PCOS Q&A with Audry Luciano FNP, @NYRW
Audry Luciano is a Family Nurse Practitioner, specializing in reproductive endocrinology and infertility here at New York Reproductive Wellness in Syosset, NY. With September being Polycystic Ovary Syndrome (PCOS) Awareness Month, we spoke with her about how common PCOS is, success rates of having children if you have PCOS, and what you can do to increase your chances of conceiving.
We also discussed why, even if you’re not actively trying to conceive, freezing your eggs is best sooner rather than later, and how COVID-19 should not delay your plans to start a family (and what to do about it if you’re hesitating because of COVID-19).
NYRW: How common is PCOS?
Audry Luciano: It’s probably more common than we are aware. If somebody’s getting their period, they might not know they have it. We’re becoming more aware of it because more and more women these days are putting off childbearing, and it might be getting worse due to lifestyle causes such as obesity, insulin resistance, Type 2 diabetes, and all of that is much more common in our population these days.
NYRW: How common is PCOS with patients that you see who are struggling with infertility?
AL: It’s very common. I would say it’s one of the more common reasons people come to me for treatment. According to research published in the last few years, it’s estimated that the number of undiagnosed PCOS patients is very high, well over 50% of patients.
NYRW: How do you know if you have PCOS?
AL: There’s no definitive test. It’s a combination of symptoms, and it’s a syndrome, so not everybody presents the same. People tend to think that those with PCOS are all overweight, but sometimes you get very thin women that don’t ovulate at all and don’t menstruate. Most people know if they present with certain symptoms if they have it, but it’s something to be discussed with your doctor.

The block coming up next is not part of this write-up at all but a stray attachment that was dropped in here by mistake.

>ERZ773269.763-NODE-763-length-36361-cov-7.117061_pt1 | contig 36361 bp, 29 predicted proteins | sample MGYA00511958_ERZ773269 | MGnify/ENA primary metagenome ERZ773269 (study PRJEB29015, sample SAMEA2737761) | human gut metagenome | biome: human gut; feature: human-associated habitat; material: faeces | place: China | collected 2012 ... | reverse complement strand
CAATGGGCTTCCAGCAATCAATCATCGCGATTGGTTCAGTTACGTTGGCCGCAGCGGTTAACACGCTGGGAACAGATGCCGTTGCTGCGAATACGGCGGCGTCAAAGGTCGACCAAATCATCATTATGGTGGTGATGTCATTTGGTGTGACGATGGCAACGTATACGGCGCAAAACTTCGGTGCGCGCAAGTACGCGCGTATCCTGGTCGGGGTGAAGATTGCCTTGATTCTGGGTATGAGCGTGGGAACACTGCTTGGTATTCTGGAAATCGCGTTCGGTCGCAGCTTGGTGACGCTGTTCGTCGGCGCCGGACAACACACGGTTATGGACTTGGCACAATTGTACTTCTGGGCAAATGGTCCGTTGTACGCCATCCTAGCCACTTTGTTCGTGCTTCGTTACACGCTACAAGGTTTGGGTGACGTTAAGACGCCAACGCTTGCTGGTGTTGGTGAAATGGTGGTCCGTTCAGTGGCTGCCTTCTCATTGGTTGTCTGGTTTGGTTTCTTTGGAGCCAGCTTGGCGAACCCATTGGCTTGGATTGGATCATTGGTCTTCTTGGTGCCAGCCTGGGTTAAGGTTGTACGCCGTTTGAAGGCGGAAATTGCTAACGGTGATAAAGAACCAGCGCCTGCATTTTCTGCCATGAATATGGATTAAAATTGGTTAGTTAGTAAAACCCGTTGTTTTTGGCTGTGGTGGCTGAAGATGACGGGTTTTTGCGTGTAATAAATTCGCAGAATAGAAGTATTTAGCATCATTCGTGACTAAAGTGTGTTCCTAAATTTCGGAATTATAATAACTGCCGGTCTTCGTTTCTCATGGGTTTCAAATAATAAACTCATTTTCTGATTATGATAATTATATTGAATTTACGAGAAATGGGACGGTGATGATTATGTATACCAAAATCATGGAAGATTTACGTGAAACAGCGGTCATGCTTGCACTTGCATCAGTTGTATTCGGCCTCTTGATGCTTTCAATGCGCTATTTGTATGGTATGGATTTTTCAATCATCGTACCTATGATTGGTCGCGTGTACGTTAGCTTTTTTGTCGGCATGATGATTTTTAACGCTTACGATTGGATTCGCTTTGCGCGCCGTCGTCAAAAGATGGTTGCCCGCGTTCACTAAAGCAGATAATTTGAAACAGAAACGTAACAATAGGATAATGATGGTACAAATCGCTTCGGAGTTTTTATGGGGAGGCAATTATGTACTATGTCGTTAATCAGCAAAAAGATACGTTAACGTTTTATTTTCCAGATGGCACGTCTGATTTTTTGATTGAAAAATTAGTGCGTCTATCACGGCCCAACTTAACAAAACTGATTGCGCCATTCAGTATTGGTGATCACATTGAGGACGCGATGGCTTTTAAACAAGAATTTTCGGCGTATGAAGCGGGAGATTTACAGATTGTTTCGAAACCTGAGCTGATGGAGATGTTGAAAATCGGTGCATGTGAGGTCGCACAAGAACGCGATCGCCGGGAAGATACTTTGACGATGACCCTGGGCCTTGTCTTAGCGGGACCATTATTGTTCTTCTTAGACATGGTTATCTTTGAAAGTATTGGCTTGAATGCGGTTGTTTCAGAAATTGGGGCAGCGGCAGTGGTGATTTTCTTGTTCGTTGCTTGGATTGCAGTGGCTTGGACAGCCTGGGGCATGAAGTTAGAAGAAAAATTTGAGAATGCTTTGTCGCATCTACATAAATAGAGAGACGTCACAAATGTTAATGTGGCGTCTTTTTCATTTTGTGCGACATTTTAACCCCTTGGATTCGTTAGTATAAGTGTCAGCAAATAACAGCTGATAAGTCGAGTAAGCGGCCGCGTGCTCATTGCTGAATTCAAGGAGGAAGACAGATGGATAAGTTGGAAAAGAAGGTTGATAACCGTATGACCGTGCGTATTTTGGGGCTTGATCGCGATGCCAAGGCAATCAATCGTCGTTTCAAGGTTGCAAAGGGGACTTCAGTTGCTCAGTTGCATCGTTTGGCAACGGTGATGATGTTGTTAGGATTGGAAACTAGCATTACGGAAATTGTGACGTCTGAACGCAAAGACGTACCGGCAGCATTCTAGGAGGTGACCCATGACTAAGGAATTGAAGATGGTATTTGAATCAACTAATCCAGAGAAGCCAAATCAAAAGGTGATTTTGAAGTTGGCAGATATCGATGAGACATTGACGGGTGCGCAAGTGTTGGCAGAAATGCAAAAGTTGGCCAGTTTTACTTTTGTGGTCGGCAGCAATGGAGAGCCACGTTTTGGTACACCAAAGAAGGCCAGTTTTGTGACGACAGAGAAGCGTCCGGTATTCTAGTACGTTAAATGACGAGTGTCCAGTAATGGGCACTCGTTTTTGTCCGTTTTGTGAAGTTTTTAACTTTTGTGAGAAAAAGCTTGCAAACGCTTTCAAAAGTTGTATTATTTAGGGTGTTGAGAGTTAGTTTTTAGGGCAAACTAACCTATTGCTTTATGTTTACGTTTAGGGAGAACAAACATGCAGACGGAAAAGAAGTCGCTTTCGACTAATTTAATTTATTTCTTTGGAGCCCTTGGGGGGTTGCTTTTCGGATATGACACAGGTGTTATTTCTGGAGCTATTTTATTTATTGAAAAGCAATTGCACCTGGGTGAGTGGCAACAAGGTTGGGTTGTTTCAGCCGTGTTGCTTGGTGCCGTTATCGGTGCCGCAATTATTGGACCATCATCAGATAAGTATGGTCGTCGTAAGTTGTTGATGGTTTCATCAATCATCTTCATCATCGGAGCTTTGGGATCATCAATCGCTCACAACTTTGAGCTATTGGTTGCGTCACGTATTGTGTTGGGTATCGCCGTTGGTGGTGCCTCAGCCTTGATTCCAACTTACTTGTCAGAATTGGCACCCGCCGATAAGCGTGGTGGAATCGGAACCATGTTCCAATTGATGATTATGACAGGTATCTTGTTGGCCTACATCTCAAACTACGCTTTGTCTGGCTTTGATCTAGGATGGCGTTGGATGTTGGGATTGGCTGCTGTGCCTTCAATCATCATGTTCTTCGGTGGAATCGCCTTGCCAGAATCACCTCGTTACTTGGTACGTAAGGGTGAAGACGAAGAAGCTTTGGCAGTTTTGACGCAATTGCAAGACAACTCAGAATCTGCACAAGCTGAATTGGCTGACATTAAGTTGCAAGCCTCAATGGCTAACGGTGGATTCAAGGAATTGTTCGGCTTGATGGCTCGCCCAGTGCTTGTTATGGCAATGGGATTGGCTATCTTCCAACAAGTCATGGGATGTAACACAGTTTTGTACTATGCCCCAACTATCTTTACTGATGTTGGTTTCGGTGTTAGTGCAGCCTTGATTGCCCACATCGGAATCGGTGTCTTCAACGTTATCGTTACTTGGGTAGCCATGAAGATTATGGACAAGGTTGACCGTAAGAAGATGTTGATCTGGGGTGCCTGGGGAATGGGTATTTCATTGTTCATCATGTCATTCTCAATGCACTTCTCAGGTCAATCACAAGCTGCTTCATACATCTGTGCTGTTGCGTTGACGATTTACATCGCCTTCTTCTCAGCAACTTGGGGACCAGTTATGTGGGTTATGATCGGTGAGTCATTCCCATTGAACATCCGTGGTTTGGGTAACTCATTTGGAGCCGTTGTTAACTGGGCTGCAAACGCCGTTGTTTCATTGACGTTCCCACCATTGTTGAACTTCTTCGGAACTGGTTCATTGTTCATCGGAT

NYRW: Can you get rid of or decrease the effects of PCOS?
AL: I think you can decrease and manage. There are prescription medications you can take to manage insulin levels and other supplements to help balance hormones. It’s a question of management and keeping symptoms at bay more than curing, because it’s not specifically a disease. It’s a cluster of symptoms. Obviously, a healthy lifestyle, lowering carbohydrates, and exercise help, but it’s not going to eradicate it. You can minimize the symptoms, but it’s not something you can become immune to.
NYRW: Have you had success in healthy births with patients who have PCOS?
AL: I have because those patients have the egg reserve. So sometimes it’s just something as simple as getting them to ovulate. Generally, they do respond to medication to stimulate ovulation.
NYRW: Do you think it’s a good idea for women with PCOS to freeze their eggs, even if they’re not trying to get pregnant?
AL: I think that’s a good idea for almost any woman these days, because it gives them more choice and peace of mind. And the younger the better, because the quality is better. If anyone has any manifestations of symptoms like PCOS, even if they’re not actively trying to conceive, it would behoove them to get a workup and see where they stand.
NYRW: What’s been the impact of COVID-19 on infertility?
AL: That’s the hot topic. Nobody really truly knows the long-term effect of this disease and pregnancy, but we don’t know the long-term risks. Here at NYRW, we are following CDC guidelines to ensure proper social distancing of patients and staff too. What we can say is that we are seeing is a higher sense of urgency for patients to be seen treated right now – infertility can’t wait for lockdowns and COVID. This is especially true if you’re in your mid-30’s and not having success conceiving on your own. The American Society for Reproductive Medicine has published helpful information for patients about infertility treatment and COVID at www.asrm.org.
NYRW: What would you recommend to women who are struggling with infertility do while COVID-19 is still an active risk?
AL: The longer you wait, the harder it is if you have infertility issues. I’ve seen some patients opt to do IVF cycle with retrieval and fertilization, and then freeze the embryos for when they feel more comfortable getting pregnant. Especially if they’re doing genetic testing of the embryos and the pregnancy rate is marginally higher with a frozen embryo. So even if they put off pregnancy for a year or two or more, the frozen embryos are healthier than fresh because they’re of a younger woman.
NYRW: Any last words to women struggling with PCOS or infertility here in September 2020?
AL: I think a lot of people get very disappointed if their first intervention doesn’t work. Nothing is 100%, and a lot of people do find success, they just have to be patient and stick with it.
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